Monday, June 10, 2013

Why Luck Matters

... and admitting it matters even more

White to play

Today we're all about luck. Luck and rook endings.

Fortunate rook endgames and the writings of Test Match Special new boy Ed Smith made me realise something: it's not the idea of luck in chess per se that I dislike so much, it's the luck narrative.

What Sport Tells us About Life. It sounds like something that Mig Gazza would write, doesn't it? It is, in fact, a half-decade old book by pro-cricketer, journalist and radio commentator Ed Smith. And what exactly does sport tell us about life? Quite a bit, it turns out.

For now we'll focus on the eighth chapter - the one from which the title of today's post is borrowed. 9 short pages that Smith later parlayed into another interesting tome (LUCK: What it means and why it matters). The essence of his idea, though, can be found in a passage from the earlier work.

Sitting around waiting for luck to come your way is as misguided as thinking that good things always come to those who 'want it enough'. The truth is that determination and desire are necessary but not sufficient. We have to try like crazy; we have to retain a relentless sense of determination; we have to make sacrifices and take the road less travelled. And yet there are still no guarantees. Even after all that, we may come up empty-handed.
(my emphasis)
Ed Smith: What Sport Tells us About Life, Penguin 2009

Note the slant here. For Smith it is the absence of recognition of the concept of good fortune that makes it's acknowledgement all the more important. 'Luck' might be unfashionable politically in a meritocratic world*, it may not be useful in a sporting context where championship-winning careers are unlikely to be forged in a warm bath of comforting excuses, and yet it exists all the same. Ignoring it doesn't make it go away.

And here we reach the nub of my problem with how the concept of luck is (ab)used whenever chessers gather together. The irony is that whilst outsiders - Smith included - usually make the mistake of considering chess to be a game without luck, for those of us within the chess world it's often the explanatory tool of choice.

We are the very opposite of the world Smith describes. We wonder why the result of any given game went one way rather than the other and what we don't really try to understand we ascribe to the magic of fortune. Where victory on the chessboard is concerned, the truth is that while luck might be present, necessary even, it is never sufficient  in and of itself.

So it's not so much that I don't think that luck exists in chess, it's more that I don't think that it's particularly important. Certainly not so significant that we can ignore trying, determination, sacrifices and roads less travelled, anyway.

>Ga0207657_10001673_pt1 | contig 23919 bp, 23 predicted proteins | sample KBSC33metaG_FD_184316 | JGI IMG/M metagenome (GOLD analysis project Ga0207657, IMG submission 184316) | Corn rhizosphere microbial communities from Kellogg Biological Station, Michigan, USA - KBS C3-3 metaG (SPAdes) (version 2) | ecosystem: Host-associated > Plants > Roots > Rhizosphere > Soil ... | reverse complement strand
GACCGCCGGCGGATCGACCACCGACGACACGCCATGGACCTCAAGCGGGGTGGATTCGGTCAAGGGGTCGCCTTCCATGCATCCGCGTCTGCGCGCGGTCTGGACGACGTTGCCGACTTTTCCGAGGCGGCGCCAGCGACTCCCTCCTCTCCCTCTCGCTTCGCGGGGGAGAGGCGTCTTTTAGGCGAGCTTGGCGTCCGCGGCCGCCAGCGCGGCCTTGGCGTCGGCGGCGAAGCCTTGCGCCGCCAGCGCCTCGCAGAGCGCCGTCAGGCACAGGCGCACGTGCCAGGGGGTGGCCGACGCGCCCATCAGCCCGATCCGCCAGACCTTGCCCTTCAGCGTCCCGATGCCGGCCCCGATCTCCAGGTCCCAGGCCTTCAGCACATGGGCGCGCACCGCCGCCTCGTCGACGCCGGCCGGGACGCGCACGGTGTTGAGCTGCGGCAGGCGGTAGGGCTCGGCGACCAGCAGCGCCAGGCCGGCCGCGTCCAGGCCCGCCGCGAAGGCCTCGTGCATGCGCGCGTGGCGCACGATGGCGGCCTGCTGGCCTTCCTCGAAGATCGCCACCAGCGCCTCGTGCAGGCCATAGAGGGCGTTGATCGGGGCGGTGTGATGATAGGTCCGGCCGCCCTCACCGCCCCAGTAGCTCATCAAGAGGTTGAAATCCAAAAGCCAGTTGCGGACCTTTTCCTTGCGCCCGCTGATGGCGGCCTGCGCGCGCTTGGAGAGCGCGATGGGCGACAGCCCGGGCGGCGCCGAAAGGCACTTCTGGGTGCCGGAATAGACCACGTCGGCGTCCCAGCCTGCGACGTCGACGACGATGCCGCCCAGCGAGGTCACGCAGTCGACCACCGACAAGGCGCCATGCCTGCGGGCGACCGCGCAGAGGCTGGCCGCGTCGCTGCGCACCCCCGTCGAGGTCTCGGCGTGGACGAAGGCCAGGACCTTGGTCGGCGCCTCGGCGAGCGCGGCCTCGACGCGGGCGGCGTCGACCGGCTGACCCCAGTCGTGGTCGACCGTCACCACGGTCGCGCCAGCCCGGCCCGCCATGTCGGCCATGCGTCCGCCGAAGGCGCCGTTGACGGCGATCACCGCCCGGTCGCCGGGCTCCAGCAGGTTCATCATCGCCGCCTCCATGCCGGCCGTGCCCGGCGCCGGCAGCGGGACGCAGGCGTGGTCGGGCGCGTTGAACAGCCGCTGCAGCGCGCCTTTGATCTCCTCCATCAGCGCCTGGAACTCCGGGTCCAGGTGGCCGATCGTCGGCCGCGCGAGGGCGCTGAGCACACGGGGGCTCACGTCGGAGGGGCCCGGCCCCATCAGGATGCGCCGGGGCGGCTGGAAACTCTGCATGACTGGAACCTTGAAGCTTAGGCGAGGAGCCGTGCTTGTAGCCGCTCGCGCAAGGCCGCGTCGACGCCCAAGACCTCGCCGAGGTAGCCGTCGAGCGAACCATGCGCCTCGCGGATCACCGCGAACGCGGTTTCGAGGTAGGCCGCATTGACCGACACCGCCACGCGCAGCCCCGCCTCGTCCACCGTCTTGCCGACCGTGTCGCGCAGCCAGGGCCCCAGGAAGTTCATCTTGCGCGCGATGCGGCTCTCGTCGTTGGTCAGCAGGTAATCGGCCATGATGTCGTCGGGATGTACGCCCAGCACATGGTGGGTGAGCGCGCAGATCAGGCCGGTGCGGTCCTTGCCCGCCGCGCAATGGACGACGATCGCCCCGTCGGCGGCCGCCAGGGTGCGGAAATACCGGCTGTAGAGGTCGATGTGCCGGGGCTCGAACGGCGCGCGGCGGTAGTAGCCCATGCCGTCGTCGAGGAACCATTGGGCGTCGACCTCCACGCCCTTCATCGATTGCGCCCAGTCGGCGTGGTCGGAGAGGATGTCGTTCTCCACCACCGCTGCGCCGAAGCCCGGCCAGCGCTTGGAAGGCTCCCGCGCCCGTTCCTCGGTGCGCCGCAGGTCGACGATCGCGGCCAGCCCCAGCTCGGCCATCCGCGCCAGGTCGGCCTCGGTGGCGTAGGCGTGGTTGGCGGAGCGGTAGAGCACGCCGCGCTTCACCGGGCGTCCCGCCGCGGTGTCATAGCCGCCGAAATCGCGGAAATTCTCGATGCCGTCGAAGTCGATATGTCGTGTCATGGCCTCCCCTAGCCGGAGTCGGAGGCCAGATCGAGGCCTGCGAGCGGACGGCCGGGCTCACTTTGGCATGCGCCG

White to play

Having spent an entire post banging on about how luck is talked about far too much, let me talk about luck for a bit. That special kind of luck that every chesser knows - the art of being right for the wrong reasons.

Today's rook ending could have arisen in Dominguez-Perez v Topalov, Thessaloniki 2013 had Toppy retreated his king to b8 rather than chomped the b6 pawn as happened in the game. It's an idea that generated a bit of chat over at the EC Forum recently.  I already fessed up to one instance of 'correct assessment, faulty analysis' on the thread. Here's another,albeit of a different stripe.

From the starting position I wondered if there was any mileage in White sacrificing the b-pawn with

1 Kf6 Rxb6+
2 Kg5

using the time to eat the g-pawn and force a queen on the f-file. Black's king looks miles out of position - it's four whole tempi away from where it wants to be - but eventually I concluded that after

2 ... Kc8
3 Rg7 Kd8
4 Rxg6 Rb5+
5 f5 Ke7

it would be a draw. Turns out that I was sort of right. Sort of.  Tablebase confirms the final position is drawn, but the one after Black takes on b6 with check certainly isn't. One of White's next four moves deserves a "??". Which one?

Tomorrow: Smith's Luck Paradox

Rook and Pawn Index
Double Six Index

* Smith mentions that in reality the present orthodoxy is more concerned with the idea of meritocracy than the practice. I was reminded of this rather tart observation just last week when James Caan's critique of a society "where people get jobs based on who you know rather than what you can do" was immediately followed by the revelation that he employs his own daughters.


Tom Chivers said...

Ed Smith writes a great NewStatesman column btw - here.

ejh said...

Not the only Middlesex cricketer to get an England cap he should never have got near (a Middlesex fan writes).

Jonathan B said...

Thanks for that Tom.

The one on sportsmen with Messiah complexes is a good read - and not completely irrelevant to the chess world, I'd say.

ejh said...

Very good indeed.

Anonymous said...

Is 3. Rh6 the improvement? Threatening f5 if black moves the king? Or does that not help white?

Jonathan B said...

That's an interesting idea Nonny - it hadn't occurred to me at all.

My instant reaction is that possibly the rook might end up rather inactive on h6 and the couple of moves it would take to get it back into the game might save Black. I'll have a proper look this afternoon.

For the meantime, let's just say that it wasn't the idea that I had in mind.